1999-2000 Preseason Honors - Athlon second-team All-Pac-10, Basketball News' No. 20 point guard in the U. S., first-team All-Pac-10, Lindy's second-team All-Pac-10, Street & Smith's All-Pac-10 team, The Sporting News' No. 18 point guard in the U.S., second-team All-Pac-10, Vitale's No. 17 point guard in the U.S., first-team All-Pac-10, One of 25 players considered for selection to the Wooden Award preseason All-America team.

1999-2000 - A co-captain with fellow junior Rico Hines and senior Sean Farnham ... One of two Bruins (with Jason Kapono) to start all 30 games ... UCLA's iron man, Watson has started every UCLA game (94) during his three-year career ... Ranks No. 8 on UCLA's career assist list with 408, having passed Gerald Madkins (404) against Washington ... Ranks No. 5 on the career steals list with 165 ... Has led the Bruins in scoring five times (Iona, 18, Colorado State, 15, South Florida, 20, Oregon, season-high 22, Oregon State, 19) and in rebounding twice (eight vs. Gonzaga and a career-high 10 against Oregon) ... Has scored in double figures 19 times this season and 49 times in his career ... Including ties, Watson has led the Bruins in assists 24 times and in steals on 12 occasions ...He has passed for six or more assists 15 times this season.

After 30 games, Watson is averaging 35.0 minutes (first on the team), 11.6 points (third on the team among players with at least 10 games), 4.1 rebounds and a team-high 5.4 assists and 1.7 steals while shooting 44.2 from the field, 34.0 (34-100) from three-point range and 67.0 (61-91) from the foul line.

In Pac-10 play, he averaged 35.3 minutes, 12.2 points, 4.3 rebounds and 5.3 assists while shooting 46.8 from the floor.

In his last 10 games, Earl Watson is averaging 13.8 points (138), 4.0 rebounds (40), 5.7 assists (57) and just 2.5 turnovers (25) while shooting 51.1 (47-92) from the floor, 42.9 (15-35) from the three-point arc and 78.1 (25-32) from the line and has shot at least 50.0 from the floor in eight of 10 games.

In the final Pac-10 regular-season stats, Watson ranked second in assists (5.40) and seventh in steals (1.73).

In the Pearl Harbor Classic, he was named to the All-Tournament team, Watson averaged 13.7 points, 6.3 assists, 4.0 rebounds and 2.0 steals while shooting .536 from the field, .667 from three-point range and .778 from the free throw line. In the third-place game against South Florida, he scored 20 points (7-10, 3-5, 3-4) and added seven assists, four rebounds and three steals in a career-high tying 44 minutes. He nailed a three-point field goal to give the Bruins a lead with 22 seconds remaining in regulation and another three-pointer with 3:18 left in overtime to give UCLA the lead for good. In the opener against Maine, he passed for a season-high 10 assists.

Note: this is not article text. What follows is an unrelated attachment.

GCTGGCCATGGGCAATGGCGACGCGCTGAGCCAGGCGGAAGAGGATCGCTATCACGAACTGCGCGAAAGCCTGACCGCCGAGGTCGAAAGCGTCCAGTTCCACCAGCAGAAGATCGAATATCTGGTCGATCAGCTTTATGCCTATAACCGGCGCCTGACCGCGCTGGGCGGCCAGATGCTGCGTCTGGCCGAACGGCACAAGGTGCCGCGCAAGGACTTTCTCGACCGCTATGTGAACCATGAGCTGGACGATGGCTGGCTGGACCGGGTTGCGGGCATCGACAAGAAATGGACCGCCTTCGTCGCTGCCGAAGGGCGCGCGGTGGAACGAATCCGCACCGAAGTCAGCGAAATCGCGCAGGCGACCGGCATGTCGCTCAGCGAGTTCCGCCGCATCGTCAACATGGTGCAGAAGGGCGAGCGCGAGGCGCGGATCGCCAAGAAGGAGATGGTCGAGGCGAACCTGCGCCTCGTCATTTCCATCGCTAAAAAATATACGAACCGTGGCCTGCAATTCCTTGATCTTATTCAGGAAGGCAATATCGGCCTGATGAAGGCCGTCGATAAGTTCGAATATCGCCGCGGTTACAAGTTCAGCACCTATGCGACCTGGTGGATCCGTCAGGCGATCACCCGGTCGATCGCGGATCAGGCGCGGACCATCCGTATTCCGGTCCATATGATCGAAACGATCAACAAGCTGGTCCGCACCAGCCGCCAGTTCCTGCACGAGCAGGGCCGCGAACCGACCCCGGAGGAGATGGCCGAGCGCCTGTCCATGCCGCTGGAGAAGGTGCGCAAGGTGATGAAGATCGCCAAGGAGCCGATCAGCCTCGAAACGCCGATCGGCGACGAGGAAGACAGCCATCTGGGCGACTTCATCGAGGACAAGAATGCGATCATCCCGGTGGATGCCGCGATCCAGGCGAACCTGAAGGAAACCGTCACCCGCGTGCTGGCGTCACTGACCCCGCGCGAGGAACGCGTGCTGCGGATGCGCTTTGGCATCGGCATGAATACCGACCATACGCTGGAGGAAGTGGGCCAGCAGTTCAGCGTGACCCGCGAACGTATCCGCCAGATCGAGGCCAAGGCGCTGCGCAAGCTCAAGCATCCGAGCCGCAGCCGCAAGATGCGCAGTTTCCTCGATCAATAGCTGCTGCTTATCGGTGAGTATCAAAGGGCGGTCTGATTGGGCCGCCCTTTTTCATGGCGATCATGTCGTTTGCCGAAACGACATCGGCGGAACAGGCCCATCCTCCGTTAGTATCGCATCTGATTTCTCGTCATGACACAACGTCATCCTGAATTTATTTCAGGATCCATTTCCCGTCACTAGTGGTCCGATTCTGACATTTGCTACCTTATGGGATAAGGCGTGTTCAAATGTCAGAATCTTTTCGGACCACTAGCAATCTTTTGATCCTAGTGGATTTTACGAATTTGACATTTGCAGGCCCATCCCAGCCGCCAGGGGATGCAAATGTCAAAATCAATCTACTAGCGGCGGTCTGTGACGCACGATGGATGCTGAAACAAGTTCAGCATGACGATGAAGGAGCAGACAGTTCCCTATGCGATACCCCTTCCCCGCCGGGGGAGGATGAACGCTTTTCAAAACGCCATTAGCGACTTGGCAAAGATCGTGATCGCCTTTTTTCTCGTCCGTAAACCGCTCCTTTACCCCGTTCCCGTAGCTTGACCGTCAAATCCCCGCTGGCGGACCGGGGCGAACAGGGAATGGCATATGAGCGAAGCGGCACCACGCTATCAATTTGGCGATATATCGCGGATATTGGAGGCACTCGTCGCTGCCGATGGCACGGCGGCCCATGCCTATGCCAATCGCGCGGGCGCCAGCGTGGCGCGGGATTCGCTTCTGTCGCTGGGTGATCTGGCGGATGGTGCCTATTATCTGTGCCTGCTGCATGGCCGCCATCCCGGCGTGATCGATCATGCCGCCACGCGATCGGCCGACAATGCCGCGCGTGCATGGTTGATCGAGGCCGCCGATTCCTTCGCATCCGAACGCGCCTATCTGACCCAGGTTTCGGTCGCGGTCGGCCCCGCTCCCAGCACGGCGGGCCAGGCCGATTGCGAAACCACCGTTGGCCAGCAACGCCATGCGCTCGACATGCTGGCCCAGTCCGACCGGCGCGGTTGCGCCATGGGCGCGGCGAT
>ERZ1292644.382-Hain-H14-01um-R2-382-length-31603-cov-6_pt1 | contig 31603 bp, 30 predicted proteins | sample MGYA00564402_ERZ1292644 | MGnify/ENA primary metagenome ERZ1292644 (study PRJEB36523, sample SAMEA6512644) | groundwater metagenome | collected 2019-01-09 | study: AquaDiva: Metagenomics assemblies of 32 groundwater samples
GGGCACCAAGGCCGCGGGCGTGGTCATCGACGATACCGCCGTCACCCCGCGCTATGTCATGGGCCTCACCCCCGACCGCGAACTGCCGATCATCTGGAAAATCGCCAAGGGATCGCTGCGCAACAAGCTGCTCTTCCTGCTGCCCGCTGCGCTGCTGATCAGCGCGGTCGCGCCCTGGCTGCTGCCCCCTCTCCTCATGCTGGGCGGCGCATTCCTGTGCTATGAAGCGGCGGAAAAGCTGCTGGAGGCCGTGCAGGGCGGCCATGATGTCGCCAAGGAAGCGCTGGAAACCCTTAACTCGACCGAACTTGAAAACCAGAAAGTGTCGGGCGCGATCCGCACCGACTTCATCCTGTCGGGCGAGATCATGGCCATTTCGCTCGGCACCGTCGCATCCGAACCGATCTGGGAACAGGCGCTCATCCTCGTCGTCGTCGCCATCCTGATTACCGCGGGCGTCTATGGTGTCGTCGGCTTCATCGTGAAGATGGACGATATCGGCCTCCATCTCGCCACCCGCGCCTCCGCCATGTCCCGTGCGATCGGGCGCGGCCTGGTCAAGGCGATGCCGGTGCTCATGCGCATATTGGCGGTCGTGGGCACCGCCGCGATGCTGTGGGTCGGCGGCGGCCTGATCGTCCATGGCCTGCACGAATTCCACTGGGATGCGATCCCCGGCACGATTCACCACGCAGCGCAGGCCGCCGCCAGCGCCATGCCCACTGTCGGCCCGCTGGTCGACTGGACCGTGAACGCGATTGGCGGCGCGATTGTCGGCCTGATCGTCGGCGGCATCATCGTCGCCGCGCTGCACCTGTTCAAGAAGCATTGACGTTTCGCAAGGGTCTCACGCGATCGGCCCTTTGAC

In the win over Pepperdine, he scored 11 points, grabbed a career-high tying nine rebounds and had three assists. Against Purdie, he was limited to just 21 minutes because of foul trouble (he fouled out of both games) and finished with four points, three rebounds and two steals.

At Washington, he played 36 minutes and finished with nine points (4-8, 1-3, 0-0), four assists and three rebounds. In the win at WSU, he played 31 minutes and contributed eight points (3-6, 0-2, 2-2), six assists, five rebounds and two blocked shots.

On Jan. 12 at USC, he played 39 minutes and contributed 18 points, including a career-high four three-point field goals, six assists, five rebounds, one steal and one block. In the Jan. 15 win at North Carolina, he helped key the defensive effort and contributed 11 points (3-14, 2-5, 3-4), six assists, two steals and one board in 38 minutes of action. After the contest, he gave his jersey to a young girl into whom he had banged while trying to save the ball during the game.